David Quiñones and Lucy Owen walked out of the Planet Fitness gym near the Traffic Circle Wednesday morning with masks in hand, wiping sweat off their brows. The two had just finished a cardio and weight-lifting session inside—something that had been banned for months until this week.
“We were just tired of getting fat,” Owen joked. But in all seriousness, the recent lifting of some COVID-19 restrictions on businesses, including gyms and fitness centers, meant that a part of their normal routine was finally returning.
“Our social life is almost back,” Quiñones said.
Long Beach’s new health order went into effect Monday and allowed gyms to reopen their indoor spaces at 10% capacity as long as those working out wear a mask at all times and remain 6 feet away from other gym members.
Some smaller, privately owned gyms and large fitness centers with space outside have already been conducting workout classes with guests in the open air, and some stay they’ll stick with that option.
Sandy Bond, gym manager at Los Amigos Fitness Center in Signal Hill, previously told the Long Beach Post that while the reopenings were welcomed, their small, garage-style gym had already adjusted to hosting classes outside. Gio Ferraro who owns Groundwork Fitness in Downtown said the 10% allowance for indoor exercise won’t change her current business model of hosting outdoor classes.
“I’m not going to be able to just reopen; I’m not 24-hour Fitness,” Ferraro said. “My gym depends on me being close to people and motivating them. It just won’t work.”
When it comes to personal training classes, the new health order says only one trainer and one client are allowed to work out together per fitness studio.
For its part, the 24-Hour Fitness at North Bellflower Boulevard and East Spring Street was hosting indoor and outdoor exercise areas Wednesday morning. But the Planet Fitness location where Quiñones and Owen worked out five times a week before the pandemic had been closed for almost six months before this week.
Adrian Armendariz, the gym’s manager, said he was excited to allow guests back in. Standing behind the check-in kiosk, Armendariz greeted guests behind a wall of plexiglass.
He said, cumulatively, roughly 200 people had returned to the gym since they opened Tuesday, however, at any given time the maximum limit of about 90 people inside at one time had not been reached.
“The most we’ve had is like 60,” Nick Lemon, a gym employee, said. Before the pandemic, that location’s occupancy limit was about 300 people.
The staff regularly disinfected equipment and kept the door open to allow for improved ventilation.
“A lot of people are still not comfortable coming back,” Armendariz said. “Everything that we do here is to ensure we’re doing our part and keeping things clean to keep our gym open.”
Like in many industries, the virus has meant a financial hardship for gyms. The closures of Planet Fitness locations caused the company to suffer losses in both revenue and membership attendance. Chris Rondeau, Planet Fitness chief executive officer, told investors that gym membership signups had been under “some pressure” after reporting the company’s closing third quarter last year, which ended on Sept. 30.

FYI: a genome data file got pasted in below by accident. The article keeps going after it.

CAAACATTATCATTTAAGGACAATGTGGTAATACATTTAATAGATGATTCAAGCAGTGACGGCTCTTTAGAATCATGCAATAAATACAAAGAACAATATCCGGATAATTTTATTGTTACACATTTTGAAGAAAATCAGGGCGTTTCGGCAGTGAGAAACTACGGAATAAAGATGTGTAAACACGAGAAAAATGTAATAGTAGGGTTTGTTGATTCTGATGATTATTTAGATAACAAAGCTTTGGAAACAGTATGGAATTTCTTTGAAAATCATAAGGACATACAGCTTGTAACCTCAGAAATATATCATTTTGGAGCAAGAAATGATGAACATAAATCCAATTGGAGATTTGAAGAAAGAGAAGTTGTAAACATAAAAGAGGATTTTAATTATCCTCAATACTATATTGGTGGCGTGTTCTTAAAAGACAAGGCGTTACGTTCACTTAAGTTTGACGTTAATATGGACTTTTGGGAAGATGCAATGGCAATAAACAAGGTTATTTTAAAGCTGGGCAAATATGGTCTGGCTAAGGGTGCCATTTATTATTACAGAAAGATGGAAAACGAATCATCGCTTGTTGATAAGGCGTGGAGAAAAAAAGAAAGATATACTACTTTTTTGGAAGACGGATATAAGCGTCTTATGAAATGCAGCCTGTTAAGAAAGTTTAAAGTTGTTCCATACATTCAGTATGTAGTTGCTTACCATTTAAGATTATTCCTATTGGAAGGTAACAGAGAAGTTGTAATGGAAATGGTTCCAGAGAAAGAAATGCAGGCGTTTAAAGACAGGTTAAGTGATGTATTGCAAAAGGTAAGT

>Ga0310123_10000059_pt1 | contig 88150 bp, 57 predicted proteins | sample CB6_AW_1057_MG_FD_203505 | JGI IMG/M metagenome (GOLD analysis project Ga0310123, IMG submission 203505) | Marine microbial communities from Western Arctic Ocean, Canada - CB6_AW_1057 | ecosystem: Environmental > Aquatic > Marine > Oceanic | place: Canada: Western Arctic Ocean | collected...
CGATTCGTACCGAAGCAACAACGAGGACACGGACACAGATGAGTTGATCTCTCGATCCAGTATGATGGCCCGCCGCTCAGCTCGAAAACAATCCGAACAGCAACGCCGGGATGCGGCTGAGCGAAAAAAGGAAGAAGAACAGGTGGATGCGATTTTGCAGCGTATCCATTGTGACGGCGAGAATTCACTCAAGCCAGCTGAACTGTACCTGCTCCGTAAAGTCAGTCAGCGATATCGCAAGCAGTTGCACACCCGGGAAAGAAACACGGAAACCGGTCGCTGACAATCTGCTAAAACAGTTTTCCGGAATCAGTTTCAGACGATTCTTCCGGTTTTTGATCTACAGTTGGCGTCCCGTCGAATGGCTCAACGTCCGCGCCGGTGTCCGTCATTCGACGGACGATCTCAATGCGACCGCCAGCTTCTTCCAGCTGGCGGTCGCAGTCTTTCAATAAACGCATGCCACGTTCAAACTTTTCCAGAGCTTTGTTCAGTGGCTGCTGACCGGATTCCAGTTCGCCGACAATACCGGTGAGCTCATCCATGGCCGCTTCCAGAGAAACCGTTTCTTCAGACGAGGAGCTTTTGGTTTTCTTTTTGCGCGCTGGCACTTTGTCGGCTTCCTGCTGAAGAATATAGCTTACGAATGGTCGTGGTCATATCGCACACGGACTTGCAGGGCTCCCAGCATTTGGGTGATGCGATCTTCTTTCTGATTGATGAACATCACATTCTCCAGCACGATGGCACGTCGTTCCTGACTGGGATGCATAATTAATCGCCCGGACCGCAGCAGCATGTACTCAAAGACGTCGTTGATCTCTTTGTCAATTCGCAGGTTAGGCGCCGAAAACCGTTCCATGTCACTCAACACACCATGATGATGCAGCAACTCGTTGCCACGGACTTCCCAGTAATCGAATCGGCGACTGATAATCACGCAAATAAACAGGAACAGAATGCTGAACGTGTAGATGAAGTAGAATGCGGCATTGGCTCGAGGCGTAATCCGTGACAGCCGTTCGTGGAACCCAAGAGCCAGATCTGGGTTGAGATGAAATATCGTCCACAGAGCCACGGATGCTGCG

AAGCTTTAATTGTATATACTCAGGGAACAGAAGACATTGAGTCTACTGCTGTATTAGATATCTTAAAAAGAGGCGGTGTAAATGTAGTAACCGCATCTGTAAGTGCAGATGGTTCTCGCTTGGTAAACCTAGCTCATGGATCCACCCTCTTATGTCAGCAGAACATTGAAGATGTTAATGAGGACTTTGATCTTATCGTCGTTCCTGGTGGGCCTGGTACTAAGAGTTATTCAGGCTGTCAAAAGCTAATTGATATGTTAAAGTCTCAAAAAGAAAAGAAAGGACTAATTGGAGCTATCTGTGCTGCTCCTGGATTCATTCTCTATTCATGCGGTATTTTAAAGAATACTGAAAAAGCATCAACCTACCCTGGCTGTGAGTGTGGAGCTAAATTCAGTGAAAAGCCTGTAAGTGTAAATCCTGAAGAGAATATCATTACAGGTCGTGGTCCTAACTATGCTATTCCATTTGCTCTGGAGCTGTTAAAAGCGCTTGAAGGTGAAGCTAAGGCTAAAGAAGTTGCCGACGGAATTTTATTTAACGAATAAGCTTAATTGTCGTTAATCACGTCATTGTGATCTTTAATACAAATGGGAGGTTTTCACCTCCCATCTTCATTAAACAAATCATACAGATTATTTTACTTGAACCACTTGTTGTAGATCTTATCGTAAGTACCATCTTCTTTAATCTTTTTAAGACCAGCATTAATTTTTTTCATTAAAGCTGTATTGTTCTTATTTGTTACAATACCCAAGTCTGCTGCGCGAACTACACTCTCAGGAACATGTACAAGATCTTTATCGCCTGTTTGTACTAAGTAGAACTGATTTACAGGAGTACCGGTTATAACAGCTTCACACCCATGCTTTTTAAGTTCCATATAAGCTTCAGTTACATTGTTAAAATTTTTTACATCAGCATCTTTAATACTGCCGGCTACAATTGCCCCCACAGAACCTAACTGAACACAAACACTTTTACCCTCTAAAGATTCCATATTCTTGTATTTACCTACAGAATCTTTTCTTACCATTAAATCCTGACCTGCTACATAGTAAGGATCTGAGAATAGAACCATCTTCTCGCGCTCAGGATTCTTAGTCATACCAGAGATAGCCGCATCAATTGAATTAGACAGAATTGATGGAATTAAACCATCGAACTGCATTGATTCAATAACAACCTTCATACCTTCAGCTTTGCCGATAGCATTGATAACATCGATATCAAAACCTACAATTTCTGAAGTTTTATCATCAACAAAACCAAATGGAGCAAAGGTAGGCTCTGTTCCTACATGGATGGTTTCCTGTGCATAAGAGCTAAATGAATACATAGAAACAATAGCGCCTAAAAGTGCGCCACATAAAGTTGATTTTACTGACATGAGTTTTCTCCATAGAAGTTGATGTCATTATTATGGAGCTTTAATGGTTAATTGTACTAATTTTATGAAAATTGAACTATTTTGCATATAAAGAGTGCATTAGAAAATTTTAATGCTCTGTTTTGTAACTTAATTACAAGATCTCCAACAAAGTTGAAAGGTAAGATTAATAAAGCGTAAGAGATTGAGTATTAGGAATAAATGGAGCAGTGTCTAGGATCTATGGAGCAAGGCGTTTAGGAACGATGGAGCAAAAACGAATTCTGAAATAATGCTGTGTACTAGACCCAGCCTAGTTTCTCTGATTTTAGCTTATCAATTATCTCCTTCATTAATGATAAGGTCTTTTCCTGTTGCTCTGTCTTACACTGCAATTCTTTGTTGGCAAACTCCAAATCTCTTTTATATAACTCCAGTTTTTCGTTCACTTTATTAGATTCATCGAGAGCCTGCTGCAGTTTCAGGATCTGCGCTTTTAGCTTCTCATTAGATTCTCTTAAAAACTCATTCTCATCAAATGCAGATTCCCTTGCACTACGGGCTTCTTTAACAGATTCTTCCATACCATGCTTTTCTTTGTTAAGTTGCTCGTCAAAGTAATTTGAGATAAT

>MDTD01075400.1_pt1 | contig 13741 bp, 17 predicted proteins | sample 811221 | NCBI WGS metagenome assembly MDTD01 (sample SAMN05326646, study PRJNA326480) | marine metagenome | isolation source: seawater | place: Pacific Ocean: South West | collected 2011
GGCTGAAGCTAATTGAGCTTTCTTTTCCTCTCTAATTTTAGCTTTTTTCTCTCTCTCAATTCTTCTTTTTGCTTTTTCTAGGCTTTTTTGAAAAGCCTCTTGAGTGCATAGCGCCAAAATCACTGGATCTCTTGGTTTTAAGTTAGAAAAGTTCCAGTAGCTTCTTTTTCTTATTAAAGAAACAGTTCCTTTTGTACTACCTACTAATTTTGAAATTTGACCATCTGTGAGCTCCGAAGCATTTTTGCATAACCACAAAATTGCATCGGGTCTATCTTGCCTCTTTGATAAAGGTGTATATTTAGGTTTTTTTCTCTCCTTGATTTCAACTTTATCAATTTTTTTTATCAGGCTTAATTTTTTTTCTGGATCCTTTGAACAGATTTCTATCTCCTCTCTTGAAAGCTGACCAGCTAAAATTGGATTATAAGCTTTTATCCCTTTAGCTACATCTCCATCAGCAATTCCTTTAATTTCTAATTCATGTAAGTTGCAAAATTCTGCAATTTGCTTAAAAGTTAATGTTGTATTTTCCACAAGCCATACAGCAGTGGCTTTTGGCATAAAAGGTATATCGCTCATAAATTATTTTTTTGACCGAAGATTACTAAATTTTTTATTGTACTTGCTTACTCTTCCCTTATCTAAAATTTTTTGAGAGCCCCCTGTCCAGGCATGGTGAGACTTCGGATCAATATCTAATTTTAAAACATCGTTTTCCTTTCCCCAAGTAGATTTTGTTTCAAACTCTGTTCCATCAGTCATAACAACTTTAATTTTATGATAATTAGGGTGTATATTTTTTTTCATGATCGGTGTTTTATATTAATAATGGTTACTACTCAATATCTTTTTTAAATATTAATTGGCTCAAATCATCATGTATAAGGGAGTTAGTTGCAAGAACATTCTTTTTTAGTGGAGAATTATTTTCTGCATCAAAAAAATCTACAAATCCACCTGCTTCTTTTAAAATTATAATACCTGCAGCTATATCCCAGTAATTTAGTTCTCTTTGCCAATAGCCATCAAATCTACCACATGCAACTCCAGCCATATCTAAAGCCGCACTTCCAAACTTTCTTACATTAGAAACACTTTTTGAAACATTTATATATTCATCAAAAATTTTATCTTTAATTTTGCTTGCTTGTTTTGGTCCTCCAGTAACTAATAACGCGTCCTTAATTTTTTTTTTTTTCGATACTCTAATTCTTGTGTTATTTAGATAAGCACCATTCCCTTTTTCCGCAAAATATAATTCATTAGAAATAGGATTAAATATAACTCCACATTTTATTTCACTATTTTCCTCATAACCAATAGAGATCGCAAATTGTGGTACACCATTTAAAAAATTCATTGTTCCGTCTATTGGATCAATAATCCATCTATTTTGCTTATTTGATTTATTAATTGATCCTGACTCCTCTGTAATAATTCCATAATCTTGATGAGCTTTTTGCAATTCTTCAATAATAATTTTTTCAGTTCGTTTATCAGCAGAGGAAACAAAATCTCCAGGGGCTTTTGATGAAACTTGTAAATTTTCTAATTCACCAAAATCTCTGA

Sam Segnere, director of operations for Planet Fitness, said he was excited to bring back employees that had been laid off. He said they were the first people he thought of when they closed down their locations.
“That was the most painful one. Everyone is back, most employees came back,” he said. “I was pretty bad out there.”
When the gyms closed down, along with almost everything else, Owen and Quiñones would take mile-long walks around the park to break the monotony of staying inside all day, but even that was starting to get mundane. Owen eventually bought a treadmill, but it just wasn’t the same for her.
“You’re home a lot going crazy with a lack of a social life,” she said. “I’m glad to be back to work.”
With other businesses opening up, such as movie theaters and restaurants, Quiñones and Owen have been able to enjoy the outings they were able to regularly pre-pandemic—to some extent. The two watched a movie at the Cinemark Pike Outlets that opened this past weekend, Quiñones said, adding that tickets for the showing—in limited supply due to social distancing—had been sold out.
Despite the restrictions, Quiñones and Owen say they’re looking forward to coming back into the gym to maintain their fitness habits, even if it means huffing through a knitted face mask at the squat rack.
“You get used to it,” Quiñones said. “It’s like I was telling her, you accept it, but you don’t have to like it.”
Staff Reporter Jason Ruiz contributed to this report.
Support our journalism.
Hyperlocal news is an essential force in our democracy, but it costs money to keep an organization like this one alive, and we can’t rely on advertiser support alone. That’s why we’re asking readers like you to support our independent, fact-based journalism. We know you like it—that’s why you’re here. Help us keep hyperlocal news alive in Long Beach.